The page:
The turtle has been dubbed Fluffy, but its prickly exterior and reputation for biting make it a risky choice for anyone seeking a cuddle.
On Monday, a reptile resembling a dinosaur, known as an alligator snapping turtle, was saved from a body of water in Cumbria. This species is typically found in swamps and rivers in the southern regions of the United States and has the ability to break bones.
A dog walker in the area noticed a unique animal taking a bath in the shallow waters of Urswick Tarn, a small lake close to Ulverston. They turned to Facebook for assistance in identifying the creature.
Denise Chamberlain, a council member from Urswick, is a tortoise owner and has previously resided in Florida for a few years. She was notified about the social media post by a friend and immediately identified the unique carnivorous species mentioned.
“I observed it and immediately recognized: oh my, I know what you are,” stated Chamberlain. “I have encountered snapping turtles in their natural habitat, but on a larger size. They can reach up to 14 stone in weight – and they have the ability to snap fingers.”
Although young, this snapping turtle is still capable of inflicting a painful bite, according to the speaker. The turtles possess a natural means of protection; when approached, they will open their mouth.
Although snapping turtles are not prohibited as pets in this nation, they can be costly and challenging to take care of. Therefore, it is plausible that Fluffy was abandoned in the tarn by a previous owner.
After completing an initial survey of the lake to confirm the identification of the reptile, Chamberlain proceeded to make several phone calls in an attempt to coordinate a rescue operation. He was aware that these species were not native to the area and their presence could disrupt the delicate balance of the ecosystem in the lake.
Turtles do not have any natural enemies, and can reach a length of approximately 80cm and have a lifespan of 70 years. They are commonly found in South and Central America and have strong jaws that can break through bones. Chamberlain stated, “Although they may not reproduce, these creatures can cause significant harm to fish populations and consume various forms of local wildlife.”
Despite Chamberlain’s attempts to seek assistance, she was unsuccessful. Therefore, even though she had no prior experience, she made the decision to save the turtle on her own.
Using a plastic container, she collected water from the tarn. She then grabbed a plastic shopping basket and put on protective gloves before stepping into the muddy water up to her calves.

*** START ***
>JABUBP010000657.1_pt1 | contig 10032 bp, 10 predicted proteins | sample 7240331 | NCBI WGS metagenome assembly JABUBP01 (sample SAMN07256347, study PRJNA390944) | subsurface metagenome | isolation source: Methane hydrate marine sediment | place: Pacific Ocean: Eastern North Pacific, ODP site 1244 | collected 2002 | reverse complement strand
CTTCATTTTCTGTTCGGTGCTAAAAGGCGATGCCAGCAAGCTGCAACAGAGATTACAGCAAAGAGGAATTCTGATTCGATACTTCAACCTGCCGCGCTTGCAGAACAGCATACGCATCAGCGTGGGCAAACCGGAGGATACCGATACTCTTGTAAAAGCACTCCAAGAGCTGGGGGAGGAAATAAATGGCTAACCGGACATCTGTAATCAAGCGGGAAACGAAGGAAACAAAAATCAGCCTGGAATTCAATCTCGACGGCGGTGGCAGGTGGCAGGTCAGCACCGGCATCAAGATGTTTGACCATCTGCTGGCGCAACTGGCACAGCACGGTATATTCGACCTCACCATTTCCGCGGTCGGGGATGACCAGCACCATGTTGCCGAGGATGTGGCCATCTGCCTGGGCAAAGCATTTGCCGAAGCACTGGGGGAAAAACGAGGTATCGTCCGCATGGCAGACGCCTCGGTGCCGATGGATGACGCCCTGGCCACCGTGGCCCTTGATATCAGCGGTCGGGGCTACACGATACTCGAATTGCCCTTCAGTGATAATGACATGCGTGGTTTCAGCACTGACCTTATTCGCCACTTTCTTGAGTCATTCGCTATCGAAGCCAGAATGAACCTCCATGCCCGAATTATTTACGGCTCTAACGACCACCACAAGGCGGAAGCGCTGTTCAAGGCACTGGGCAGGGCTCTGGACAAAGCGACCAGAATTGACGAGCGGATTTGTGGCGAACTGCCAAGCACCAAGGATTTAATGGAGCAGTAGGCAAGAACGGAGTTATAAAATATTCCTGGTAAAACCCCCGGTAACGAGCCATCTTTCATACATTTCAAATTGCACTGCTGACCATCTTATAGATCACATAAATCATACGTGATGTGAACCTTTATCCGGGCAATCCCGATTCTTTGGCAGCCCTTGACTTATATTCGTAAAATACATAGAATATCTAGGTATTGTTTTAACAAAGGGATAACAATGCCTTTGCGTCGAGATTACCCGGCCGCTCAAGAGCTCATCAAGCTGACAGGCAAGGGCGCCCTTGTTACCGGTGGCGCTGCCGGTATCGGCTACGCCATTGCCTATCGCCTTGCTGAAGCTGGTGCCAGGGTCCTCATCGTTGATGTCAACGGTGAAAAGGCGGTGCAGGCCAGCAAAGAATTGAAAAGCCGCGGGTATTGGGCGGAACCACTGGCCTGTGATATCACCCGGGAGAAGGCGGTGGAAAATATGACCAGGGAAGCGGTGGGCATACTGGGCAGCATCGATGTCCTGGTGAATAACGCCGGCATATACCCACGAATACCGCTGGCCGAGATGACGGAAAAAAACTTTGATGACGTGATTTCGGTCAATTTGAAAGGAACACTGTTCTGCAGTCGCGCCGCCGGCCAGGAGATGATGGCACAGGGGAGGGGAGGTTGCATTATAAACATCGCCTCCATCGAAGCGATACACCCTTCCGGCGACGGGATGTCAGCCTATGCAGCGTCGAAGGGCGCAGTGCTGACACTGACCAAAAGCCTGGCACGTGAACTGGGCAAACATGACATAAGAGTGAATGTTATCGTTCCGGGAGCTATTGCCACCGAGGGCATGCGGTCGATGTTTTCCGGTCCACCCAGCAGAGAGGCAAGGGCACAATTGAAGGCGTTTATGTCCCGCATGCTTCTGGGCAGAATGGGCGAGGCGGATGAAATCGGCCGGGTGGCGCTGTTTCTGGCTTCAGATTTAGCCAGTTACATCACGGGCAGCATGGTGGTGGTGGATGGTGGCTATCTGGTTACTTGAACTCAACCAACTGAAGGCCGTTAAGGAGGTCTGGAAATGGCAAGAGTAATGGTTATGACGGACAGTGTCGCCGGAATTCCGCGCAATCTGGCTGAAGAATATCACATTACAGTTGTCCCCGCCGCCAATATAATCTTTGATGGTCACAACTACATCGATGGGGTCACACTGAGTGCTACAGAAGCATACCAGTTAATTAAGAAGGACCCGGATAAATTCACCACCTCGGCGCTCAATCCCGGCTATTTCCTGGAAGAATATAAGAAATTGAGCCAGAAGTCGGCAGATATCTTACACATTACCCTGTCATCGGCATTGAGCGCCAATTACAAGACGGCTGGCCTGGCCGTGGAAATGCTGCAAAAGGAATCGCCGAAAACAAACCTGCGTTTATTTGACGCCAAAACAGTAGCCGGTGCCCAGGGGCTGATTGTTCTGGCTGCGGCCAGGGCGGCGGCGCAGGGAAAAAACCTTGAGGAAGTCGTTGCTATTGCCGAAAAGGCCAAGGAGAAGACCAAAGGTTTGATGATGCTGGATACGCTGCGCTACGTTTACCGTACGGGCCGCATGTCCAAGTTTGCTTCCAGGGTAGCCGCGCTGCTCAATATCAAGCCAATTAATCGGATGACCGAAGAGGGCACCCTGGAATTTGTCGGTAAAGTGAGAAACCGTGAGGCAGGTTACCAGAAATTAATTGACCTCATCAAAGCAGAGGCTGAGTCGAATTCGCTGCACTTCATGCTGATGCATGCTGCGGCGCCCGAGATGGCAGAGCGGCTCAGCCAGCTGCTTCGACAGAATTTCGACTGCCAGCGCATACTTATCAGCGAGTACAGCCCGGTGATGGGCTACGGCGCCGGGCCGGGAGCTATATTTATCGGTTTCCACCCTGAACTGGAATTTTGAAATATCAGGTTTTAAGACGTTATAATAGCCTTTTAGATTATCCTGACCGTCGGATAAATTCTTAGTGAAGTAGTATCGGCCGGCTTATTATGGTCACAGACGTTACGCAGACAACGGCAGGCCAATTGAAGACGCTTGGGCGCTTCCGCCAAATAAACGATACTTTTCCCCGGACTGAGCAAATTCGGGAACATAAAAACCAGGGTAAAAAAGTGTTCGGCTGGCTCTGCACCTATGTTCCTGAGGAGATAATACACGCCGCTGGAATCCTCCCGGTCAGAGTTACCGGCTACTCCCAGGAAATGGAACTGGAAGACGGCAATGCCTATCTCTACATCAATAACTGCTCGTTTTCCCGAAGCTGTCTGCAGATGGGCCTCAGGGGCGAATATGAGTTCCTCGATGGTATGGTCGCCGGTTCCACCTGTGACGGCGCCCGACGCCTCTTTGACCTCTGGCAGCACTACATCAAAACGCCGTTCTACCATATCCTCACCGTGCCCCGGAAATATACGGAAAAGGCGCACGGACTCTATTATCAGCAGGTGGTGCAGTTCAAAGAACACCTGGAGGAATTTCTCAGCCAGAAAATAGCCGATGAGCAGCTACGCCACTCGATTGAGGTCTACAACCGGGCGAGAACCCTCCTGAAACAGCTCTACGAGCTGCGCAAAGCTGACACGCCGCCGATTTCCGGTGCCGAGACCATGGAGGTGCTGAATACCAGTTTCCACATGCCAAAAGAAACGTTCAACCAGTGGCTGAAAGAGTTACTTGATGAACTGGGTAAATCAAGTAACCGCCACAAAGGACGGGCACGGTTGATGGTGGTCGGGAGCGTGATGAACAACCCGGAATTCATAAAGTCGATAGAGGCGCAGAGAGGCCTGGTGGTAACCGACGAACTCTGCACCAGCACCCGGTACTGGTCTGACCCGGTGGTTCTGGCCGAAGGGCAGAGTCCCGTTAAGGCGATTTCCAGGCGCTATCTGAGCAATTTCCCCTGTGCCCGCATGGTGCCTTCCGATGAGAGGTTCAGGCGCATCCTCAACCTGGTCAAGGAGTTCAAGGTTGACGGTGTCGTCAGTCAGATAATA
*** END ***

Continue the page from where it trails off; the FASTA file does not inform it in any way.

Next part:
The turtle was sitting in the shadows and appeared angry, with only its nose visible above the water. It was positioned near the surface to soak up the sun’s rays while remaining submerged to breathe. The observer described it as resembling a miniature prehistoric dinosaur.
As she approached, the creature revealed its powerful, beak-shaped jaw. “Thankfully, given the low temperature and the turtle’s own coolness, it was not too challenging to transfer it into the shopping basket.”
After thoroughly examining the reptile at home to ensure it was uninjured, Chamberlain fed it raw chicken and subsequently brought it to Wild Side Vets in Barrow-in-Furness.
The clinic’s owner and veterinarian, Dr. Kate Hornby, initially believed the creature was a terrapin but was taken aback to discover it was an alligator snapping turtle.
“This is the first one we have encountered at the clinic. These animals are typically found in the UK, but they are not a common sight at veterinarian offices,” the veterinarian informed PA Media.
She stated that while it may give a painful bite and potentially cause harm to a finger or fingertip, it is not overly hazardous at this small size.
The alligator snapping turtle will be moved to a reptile center on Monday and placed in warmer waters to increase its metabolism, according to her.
She believed that it was once kept as a pet, but its owners may have had difficulty meeting its needs or no longer wanted it.
According to her, reptiles are not commonly seen at the clinic and when they do come, it is usually due to improper care.
Conduct thorough research on the specific species you wish to keep, ensuring that you have suitable housing and sufficient knowledge.
According to her estimation, the turtle is approximately five or six years old. However, they have not determined its gender due to its size, so for the time being, they have named it Fluffy.
Chamberlain stated that the name Fluffy is fitting because it is reminiscent of the creature in Harry Potter. He also noted that a Facebook user mentioned that the animal resembles one that Hagrid would adore.